The aim of this introductory course is to explore the origins of the Qurʾan, its transmission and dissemination, and the nature of revelation in Islam. This course will also explore some of the major theological themes in the Qurʾan, consider different approaches to reading and interpreting the Islamic scripture, and, examine the relationship between the Qurʾan and contemporary issues such as war, peace, terrorism, and gender.
- Demonstrate familiarity with general contours of the Muslim sacred text.
- Critically reflect on, distinguish between, and examine key varieties and aspects of the Qurʾan and its historical contexts.
- Exhibit the analytic skills necessary to comprehend the relevance of the past to their understanding of the present, while becoming more familiar with their own assumptions and values.
- Acquire a set of reading and discussion skills that allow them to engage texts and others in an informed and conscientious manner
Ahab Bdaiwi is an historian of the late ancient and medieval near east focusing on early Islam (Quran and hadith), history of ideas, intellectual trends, and religion and philosophy. He received a PhD in Arabic and Islamic studies from the University of Exeter. He taught Islamic history, religion, and philosophy at the Universities of St Andrews, William and Mary College, and Leiden University, where he is permanent. He is the current Cook-Crone Fellow at Gonville and Caius College, University of Cambridge. He has written on medieval Islamic thought, intellectual history, and religion and philosophy. He is the author of the forthcoming monograph Ancient Intellectualism in Medieval Islam (Brill, Leiden).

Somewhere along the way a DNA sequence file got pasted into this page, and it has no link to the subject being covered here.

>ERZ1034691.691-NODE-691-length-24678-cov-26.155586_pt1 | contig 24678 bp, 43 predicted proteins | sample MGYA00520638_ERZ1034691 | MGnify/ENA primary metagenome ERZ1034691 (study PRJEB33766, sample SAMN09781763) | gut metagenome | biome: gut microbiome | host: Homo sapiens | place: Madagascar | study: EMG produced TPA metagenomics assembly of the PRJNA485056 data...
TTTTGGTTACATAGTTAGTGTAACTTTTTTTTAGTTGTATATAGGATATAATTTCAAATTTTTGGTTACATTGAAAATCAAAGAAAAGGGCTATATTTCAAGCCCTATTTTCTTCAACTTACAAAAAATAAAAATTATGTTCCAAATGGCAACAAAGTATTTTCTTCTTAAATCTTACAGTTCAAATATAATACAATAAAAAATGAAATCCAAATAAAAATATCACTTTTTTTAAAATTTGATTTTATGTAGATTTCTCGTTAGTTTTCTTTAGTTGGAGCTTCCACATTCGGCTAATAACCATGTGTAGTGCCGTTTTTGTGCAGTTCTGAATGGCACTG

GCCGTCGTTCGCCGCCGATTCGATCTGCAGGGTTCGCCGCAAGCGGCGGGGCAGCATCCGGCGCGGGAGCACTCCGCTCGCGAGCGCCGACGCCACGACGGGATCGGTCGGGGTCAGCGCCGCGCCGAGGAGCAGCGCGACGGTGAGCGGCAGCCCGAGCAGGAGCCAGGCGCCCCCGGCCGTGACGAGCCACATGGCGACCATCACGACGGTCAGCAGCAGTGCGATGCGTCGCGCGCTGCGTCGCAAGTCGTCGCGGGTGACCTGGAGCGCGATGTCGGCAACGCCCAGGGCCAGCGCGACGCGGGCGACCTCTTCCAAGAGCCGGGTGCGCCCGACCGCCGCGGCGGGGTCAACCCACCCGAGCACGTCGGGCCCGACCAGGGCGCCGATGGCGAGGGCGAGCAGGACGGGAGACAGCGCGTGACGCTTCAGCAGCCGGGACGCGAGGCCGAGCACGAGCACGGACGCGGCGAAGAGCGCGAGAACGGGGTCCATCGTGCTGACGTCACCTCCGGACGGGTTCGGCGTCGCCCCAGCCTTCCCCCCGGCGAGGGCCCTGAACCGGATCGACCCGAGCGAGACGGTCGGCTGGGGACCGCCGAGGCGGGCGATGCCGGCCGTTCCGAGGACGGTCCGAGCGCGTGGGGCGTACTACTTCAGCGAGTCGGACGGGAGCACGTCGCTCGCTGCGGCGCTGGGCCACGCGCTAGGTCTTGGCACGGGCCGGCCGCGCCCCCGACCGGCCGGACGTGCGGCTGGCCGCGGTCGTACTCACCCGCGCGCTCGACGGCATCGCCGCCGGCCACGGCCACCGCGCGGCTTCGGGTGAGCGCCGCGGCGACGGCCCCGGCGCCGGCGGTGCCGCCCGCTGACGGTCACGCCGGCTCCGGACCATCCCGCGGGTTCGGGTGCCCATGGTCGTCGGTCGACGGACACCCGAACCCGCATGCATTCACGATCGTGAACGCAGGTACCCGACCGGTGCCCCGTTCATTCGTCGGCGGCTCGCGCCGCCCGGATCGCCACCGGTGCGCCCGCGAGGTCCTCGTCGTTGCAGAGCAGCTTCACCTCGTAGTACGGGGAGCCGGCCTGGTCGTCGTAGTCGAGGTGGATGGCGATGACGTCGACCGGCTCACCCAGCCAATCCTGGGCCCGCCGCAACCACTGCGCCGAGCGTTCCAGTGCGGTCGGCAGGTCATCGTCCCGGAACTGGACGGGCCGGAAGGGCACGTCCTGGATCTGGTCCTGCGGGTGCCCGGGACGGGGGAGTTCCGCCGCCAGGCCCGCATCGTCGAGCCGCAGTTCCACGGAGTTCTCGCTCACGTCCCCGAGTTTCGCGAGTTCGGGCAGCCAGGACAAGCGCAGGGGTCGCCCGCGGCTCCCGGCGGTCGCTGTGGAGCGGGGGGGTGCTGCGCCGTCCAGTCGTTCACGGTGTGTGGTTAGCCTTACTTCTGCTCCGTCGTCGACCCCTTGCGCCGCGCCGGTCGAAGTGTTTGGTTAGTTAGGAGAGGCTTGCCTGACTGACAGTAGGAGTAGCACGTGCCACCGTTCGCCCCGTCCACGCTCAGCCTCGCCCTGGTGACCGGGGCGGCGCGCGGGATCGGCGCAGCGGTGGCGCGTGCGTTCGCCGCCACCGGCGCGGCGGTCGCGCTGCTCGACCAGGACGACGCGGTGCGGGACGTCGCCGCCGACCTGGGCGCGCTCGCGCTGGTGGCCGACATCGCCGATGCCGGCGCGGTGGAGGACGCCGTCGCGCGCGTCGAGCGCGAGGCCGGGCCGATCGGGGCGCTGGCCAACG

5 weeks (5 lectures)
Dates and Timings
This is a five-week course, running on the 5th, 12th, 19th, 26 October and 2nd November from 7.30 PM - 9.00 PM each day.
Tickets and Booking
Tickets: £50 per person
Further details will be provided later upon registration.